In 1366 the northern skies were as they had always been. Lying on your back in the English countryside would find you admiring Andromeda, the Plough and Orion. The blood-red star of Betelgeuse shone like a ruby in the top left of the astrological figure. It was a huge star, almost six hundred and fifty light years distant. Its diameter is a thousand times that of our own sun. It is so large that if it sat at the centre of our solar system, the orbit of the earth, indeed all of the inner planets would be within its diameter. It is truly gigantic and, one day it will explode.
If you had been lying in a field admiring Orion in 1366 you would have had no idea the massive star was collapsing inward. It was going supernova in that moment.
It collapsed in a matter of microseconds then exploded, creating many of the minerals which are of such importance to us today in our own world, gold, uranium and all of the heavy elements plus many essential for life like carbon. It also produced the most enormous pulse of gamma rays, gravitational waves and other electromagnetic radiation.
Those rays and that radiation headed towards Earth at the speed of light, but would not be seen here until 2016, almost six hundred and fifty years later.
The well known Crab Nebula, again in the constellation of Orion, is also the result of a supernova. It lies 6,300 light years distant and its explosion took place in 5276BC but was not seen until 1024AD. It was so bright it was seen in broad daylight for twenty-three days. Betelgeuse is only a tenth of the distance from Earth.
When the explosion was finally observed in 2016, it lit up the sky like a second sun for almost twenty minutes then faded rapidly, but was still too bright to look at directly. The astronomers, like Doctor Geoffrey Arnold PhD, who happened to see the event were staggered by its brilliance and had to look away. Electronic telescopes which captured the moment were ruined. If anyone had been looking at Betelgeuse through binoculars or a small telescope when it exploded, they would have been permanently blinded.
Geoff Arnold telephoned many of his colleagues during the evening. This was an event of, well, astronomic proportions! Very quickly radio telescopes and other equipment were turned upon the fading supernova, gaining and recording enormous volumes of data for study at a later time. Astronomers all over the world had been desperate to observe a supernova close up. Six hundred and fifty light years was really close so a wonderful opportunity for them to experience.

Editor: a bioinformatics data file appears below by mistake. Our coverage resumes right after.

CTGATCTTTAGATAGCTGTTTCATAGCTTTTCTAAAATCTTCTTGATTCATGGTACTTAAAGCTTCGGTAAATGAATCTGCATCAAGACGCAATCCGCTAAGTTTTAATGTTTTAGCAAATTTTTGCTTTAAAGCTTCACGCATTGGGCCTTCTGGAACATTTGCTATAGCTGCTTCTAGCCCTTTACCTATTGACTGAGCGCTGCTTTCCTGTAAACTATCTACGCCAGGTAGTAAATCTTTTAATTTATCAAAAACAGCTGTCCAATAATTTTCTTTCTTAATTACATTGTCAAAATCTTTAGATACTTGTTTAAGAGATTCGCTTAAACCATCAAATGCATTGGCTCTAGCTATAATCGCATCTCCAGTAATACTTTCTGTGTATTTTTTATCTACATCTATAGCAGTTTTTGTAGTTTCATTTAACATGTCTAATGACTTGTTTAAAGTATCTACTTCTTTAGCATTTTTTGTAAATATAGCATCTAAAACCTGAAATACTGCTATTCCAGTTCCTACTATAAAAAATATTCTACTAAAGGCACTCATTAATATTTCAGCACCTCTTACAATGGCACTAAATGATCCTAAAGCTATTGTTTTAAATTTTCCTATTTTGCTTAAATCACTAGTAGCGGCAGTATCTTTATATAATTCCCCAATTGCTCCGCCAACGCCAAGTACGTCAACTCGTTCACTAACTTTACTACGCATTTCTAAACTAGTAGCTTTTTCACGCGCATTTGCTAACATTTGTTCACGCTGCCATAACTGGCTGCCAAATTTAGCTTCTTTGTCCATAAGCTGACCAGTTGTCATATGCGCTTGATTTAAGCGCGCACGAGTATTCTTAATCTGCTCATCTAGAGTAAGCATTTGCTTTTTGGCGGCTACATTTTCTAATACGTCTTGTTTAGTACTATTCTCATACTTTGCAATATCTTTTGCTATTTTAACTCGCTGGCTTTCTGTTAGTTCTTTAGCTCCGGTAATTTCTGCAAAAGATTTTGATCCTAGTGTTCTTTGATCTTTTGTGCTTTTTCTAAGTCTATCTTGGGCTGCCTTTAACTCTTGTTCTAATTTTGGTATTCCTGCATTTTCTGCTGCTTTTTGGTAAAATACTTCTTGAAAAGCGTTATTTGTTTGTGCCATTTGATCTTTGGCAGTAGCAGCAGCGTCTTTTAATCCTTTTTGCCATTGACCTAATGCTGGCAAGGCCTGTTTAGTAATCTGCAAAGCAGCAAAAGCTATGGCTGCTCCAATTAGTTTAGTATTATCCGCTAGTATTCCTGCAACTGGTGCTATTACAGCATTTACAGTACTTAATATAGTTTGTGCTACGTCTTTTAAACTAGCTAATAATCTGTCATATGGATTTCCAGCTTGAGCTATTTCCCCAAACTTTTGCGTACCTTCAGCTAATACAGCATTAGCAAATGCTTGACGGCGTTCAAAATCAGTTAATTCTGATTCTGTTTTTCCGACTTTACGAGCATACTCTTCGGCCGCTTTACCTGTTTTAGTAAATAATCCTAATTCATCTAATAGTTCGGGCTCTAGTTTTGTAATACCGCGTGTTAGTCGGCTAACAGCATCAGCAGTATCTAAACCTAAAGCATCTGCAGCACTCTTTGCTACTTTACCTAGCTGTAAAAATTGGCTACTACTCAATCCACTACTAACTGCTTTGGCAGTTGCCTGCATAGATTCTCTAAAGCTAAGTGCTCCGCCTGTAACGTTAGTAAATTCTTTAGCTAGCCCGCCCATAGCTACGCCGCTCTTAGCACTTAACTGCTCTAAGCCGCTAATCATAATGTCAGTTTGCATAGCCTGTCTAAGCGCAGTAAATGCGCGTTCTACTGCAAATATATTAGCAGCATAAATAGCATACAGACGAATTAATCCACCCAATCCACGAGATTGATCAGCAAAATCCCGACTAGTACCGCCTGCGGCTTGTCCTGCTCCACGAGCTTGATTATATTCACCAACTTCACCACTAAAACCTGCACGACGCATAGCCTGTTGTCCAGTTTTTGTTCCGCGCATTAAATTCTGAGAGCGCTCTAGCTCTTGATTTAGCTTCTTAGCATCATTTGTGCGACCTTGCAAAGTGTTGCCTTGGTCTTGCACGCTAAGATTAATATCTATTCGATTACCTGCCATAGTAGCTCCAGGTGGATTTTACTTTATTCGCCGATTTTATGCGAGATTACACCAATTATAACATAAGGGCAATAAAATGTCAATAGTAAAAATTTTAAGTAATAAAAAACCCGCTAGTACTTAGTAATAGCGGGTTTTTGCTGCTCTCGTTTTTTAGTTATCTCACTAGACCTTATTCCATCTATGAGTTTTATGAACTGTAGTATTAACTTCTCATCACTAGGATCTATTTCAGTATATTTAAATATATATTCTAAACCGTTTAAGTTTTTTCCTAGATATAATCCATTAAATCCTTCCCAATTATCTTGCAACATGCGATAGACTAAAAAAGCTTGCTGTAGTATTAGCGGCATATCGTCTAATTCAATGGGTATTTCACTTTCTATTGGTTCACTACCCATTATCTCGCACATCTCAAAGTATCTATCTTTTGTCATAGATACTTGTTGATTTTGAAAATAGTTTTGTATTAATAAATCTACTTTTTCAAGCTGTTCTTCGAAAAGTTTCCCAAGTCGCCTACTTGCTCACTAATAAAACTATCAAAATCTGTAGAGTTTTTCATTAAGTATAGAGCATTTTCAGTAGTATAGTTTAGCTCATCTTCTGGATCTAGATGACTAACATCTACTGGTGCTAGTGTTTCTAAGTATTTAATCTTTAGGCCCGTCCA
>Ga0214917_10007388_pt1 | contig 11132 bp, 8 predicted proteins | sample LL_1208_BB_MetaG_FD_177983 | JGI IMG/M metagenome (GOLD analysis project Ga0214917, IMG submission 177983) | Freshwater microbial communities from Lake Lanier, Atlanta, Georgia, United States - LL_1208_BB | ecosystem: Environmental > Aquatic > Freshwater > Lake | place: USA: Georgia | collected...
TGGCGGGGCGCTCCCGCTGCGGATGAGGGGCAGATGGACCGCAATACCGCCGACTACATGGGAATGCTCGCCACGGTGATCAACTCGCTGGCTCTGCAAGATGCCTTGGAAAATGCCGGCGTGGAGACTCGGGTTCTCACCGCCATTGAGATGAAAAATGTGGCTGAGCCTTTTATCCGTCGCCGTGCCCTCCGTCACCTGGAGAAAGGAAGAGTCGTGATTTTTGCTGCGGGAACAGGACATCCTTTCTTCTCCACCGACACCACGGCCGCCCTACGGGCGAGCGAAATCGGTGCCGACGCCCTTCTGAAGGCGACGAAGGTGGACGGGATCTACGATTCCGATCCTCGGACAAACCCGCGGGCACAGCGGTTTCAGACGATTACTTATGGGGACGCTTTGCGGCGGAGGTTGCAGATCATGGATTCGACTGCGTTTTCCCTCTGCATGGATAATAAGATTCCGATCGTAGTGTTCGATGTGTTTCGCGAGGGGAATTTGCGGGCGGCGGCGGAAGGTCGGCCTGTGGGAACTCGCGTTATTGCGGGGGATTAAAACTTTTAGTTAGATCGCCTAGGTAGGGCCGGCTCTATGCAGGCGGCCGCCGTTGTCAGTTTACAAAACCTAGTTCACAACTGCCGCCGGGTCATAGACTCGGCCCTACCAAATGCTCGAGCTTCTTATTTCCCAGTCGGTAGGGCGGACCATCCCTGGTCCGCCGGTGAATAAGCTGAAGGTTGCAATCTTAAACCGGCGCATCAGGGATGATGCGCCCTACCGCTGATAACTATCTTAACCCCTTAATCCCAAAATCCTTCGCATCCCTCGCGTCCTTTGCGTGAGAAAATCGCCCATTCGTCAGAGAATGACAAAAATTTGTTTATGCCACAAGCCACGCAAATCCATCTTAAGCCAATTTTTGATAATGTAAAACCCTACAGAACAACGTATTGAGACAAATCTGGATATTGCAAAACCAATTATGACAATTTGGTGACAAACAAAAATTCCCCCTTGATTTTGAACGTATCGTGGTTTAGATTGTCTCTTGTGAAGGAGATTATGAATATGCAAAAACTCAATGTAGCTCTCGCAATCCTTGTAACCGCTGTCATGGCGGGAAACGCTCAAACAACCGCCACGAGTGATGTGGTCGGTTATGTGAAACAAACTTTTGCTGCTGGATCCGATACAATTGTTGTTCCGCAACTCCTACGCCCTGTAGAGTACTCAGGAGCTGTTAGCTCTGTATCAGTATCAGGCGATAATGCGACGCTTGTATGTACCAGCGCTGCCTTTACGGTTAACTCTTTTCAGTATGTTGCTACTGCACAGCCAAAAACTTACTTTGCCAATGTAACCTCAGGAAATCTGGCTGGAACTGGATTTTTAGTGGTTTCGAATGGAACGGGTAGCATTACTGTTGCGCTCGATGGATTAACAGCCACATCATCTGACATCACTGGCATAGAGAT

Geoff was worried about the gamma and other electromagnet radiation which might be bombarding the earth. The following morning he set off early to catch his train to Waterloo and get to the Royal Institution for a meeting with his boss, Dr. Justin Mayweather and a number of other top astronomers and physicists he’d asked to attend.
As he boarded the 7.25am train to Waterloo he looked at the sky. Orion was setting, the sun was up yet the supernova was still clearly visible in the daylight sky, an extremely bright star, tiny, but many times more brilliant than the full moon. The previous night it was bright enough to read by after the sun set. He watched it as he boarded the train from Guildford station.
The Waterloo express pulled away from the platform en route to the capital. No sooner had it departed than our own sun, Sol, ejected one of the most extraordinary solar flares. Eight minutes later the gamma rays and other electromagnetic radiation from the flare would impact with the radiation from Betelgeuse.
In the instant when those waves collided, 8.15am Greenwich Mean Time, every animal and person in the world underwent the most unexpected and catastrophic change which would later be called mindslip. Doctor Geoff Arnold and others tell of the trauma that radiation caused and how it affected their own lives.
Geoff Arnold is not a superhero any more than the other seven billion people on Earth. Mindslip charts his path through the disaster which followed. That he had some fringe significance in understanding the event and helping to resolve the chaos is immaterial.
Just as Geoff boarded his train, Allan Colclough, a very ordinary, thirty year-old pharmaceutical salesman, started his car, reversed out of his driveway in Bristol and headed towards Bath where he had his first client of the day. While en route, Mindslip changed his life forever.